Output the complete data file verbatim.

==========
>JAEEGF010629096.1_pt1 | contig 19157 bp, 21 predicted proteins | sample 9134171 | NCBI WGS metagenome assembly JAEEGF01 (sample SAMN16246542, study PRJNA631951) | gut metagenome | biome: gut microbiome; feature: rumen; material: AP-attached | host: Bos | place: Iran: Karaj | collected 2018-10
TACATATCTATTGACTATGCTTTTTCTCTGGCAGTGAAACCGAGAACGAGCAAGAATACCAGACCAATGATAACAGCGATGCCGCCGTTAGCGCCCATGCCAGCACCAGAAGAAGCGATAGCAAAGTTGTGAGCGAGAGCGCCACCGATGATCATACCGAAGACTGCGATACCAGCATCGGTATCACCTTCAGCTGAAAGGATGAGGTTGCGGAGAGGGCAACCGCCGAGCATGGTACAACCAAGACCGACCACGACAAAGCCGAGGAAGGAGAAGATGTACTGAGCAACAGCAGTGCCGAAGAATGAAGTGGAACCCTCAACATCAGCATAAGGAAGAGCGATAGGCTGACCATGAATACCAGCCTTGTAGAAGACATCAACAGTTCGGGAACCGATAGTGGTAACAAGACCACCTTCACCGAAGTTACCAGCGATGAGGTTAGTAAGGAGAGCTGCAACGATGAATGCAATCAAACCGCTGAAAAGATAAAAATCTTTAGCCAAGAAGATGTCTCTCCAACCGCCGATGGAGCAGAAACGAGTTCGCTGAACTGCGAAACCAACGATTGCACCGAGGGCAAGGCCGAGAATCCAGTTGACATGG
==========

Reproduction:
>JAEEGF010629096.1_pt1 | contig 19157 bp, 21 predicted proteins | sample 9134171 | NCBI WGS metagenome assembly JAEEGF01 (sample SAMN16246542, study PRJNA631951) | gut metagenome | biome: gut microbiome; feature: rumen; material: AP-attached | host: Bos | place: Iran: Karaj | collected 2018-10
TACATATCTATTGACTATGCTTTTTCTCTGGCAGTGAAACCGAGAACGAGCAAGAATACCAGACCAATGATAACAGCGATGCCGCCGTTAGCGCCCATGCCAGCACCAGAAGAAGCGATAGCAAAGTTGTGAGCGAGAGCGCCACCGATGATCATACCGAAGACTGCGATACCAGCATCGGTATCACCTTCAGCTGAAAGGATGAGGTTGCGGAGAGGGCAACCGCCGAGCATGGTACAACCAAGACCGACCACGACAAAGCCGAGGAAGGAGAAGATGTACTGAGCAACAGCAGTGCCGAAGAATGAAGTGGAACCCTCAACATCAGCATAAGGAAGAGCGATAGGCTGACCATGAATACCAGCCTTGTAGAAGACATCAACAGTTCGGGAACCGATAGTGGTAACAAGACCACCTTCACCGAAGTTACCAGCGATGAGGTTAGTAAGGAGAGCTGCAACGATGAATGCAATCAAACCGCTGAAAAGATAAAAATCTTTAGCCAAGAAGATGTCTCTCCAACCGCCGATGGAGCAGAAACGAGTTCGCTGAACTGCGAAACCAACGATTGCACCGAGGGCAAGGCCGAGAATCCAGTTGACATGG